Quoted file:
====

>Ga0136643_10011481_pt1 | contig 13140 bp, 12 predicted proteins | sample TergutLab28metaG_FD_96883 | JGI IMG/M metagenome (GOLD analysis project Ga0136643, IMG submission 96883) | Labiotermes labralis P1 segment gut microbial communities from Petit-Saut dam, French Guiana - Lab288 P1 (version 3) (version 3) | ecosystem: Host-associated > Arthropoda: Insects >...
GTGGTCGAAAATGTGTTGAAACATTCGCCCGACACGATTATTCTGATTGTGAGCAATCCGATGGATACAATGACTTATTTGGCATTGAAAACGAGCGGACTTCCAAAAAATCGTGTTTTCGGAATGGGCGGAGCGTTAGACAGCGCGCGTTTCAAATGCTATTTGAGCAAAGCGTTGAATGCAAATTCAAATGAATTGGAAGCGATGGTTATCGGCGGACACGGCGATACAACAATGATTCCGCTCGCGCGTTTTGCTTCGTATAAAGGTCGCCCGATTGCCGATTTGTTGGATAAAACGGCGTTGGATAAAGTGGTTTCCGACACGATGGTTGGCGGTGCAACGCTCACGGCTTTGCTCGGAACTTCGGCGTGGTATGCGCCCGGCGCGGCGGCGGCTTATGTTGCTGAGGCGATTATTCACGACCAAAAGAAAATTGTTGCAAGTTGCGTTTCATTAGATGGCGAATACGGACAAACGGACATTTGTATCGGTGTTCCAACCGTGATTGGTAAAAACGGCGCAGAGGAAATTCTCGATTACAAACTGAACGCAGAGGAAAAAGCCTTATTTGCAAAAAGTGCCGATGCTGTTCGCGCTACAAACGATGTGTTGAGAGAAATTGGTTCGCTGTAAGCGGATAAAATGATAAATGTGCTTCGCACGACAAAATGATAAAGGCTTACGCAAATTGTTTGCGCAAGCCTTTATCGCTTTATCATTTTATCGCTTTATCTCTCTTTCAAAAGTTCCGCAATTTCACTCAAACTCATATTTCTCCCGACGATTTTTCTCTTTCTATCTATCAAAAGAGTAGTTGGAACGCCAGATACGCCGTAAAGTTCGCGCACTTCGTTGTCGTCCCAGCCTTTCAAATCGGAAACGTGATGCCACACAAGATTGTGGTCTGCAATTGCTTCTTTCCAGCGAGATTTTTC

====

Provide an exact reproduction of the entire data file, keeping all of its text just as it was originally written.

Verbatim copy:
>Ga0136643_10011481_pt1 | contig 13140 bp, 12 predicted proteins | sample TergutLab28metaG_FD_96883 | JGI IMG/M metagenome (GOLD analysis project Ga0136643, IMG submission 96883) | Labiotermes labralis P1 segment gut microbial communities from Petit-Saut dam, French Guiana - Lab288 P1 (version 3) (version 3) | ecosystem: Host-associated > Arthropoda: Insects >...
GTGGTCGAAAATGTGTTGAAACATTCGCCCGACACGATTATTCTGATTGTGAGCAATCCGATGGATACAATGACTTATTTGGCATTGAAAACGAGCGGACTTCCAAAAAATCGTGTTTTCGGAATGGGCGGAGCGTTAGACAGCGCGCGTTTCAAATGCTATTTGAGCAAAGCGTTGAATGCAAATTCAAATGAATTGGAAGCGATGGTTATCGGCGGACACGGCGATACAACAATGATTCCGCTCGCGCGTTTTGCTTCGTATAAAGGTCGCCCGATTGCCGATTTGTTGGATAAAACGGCGTTGGATAAAGTGGTTTCCGACACGATGGTTGGCGGTGCAACGCTCACGGCTTTGCTCGGAACTTCGGCGTGGTATGCGCCCGGCGCGGCGGCGGCTTATGTTGCTGAGGCGATTATTCACGACCAAAAGAAAATTGTTGCAAGTTGCGTTTCATTAGATGGCGAATACGGACAAACGGACATTTGTATCGGTGTTCCAACCGTGATTGGTAAAAACGGCGCAGAGGAAATTCTCGATTACAAACTGAACGCAGAGGAAAAAGCCTTATTTGCAAAAAGTGCCGATGCTGTTCGCGCTACAAACGATGTGTTGAGAGAAATTGGTTCGCTGTAAGCGGATAAAATGATAAATGTGCTTCGCACGACAAAATGATAAAGGCTTACGCAAATTGTTTGCGCAAGCCTTTATCGCTTTATCATTTTATCGCTTTATCTCTCTTTCAAAAGTTCCGCAATTTCACTCAAACTCATATTTCTCCCGACGATTTTTCTCTTTCTATCTATCAAAAGAGTAGTTGGAACGCCAGATACGCCGTAAAGTTCGCGCACTTCGTTGTCGTCCCAGCCTTTCAAATCGGAAACGTGATGCCACACAAGATTGTGGTCTGCAATTGCTTCTTTCCAGCGAGATTTTTC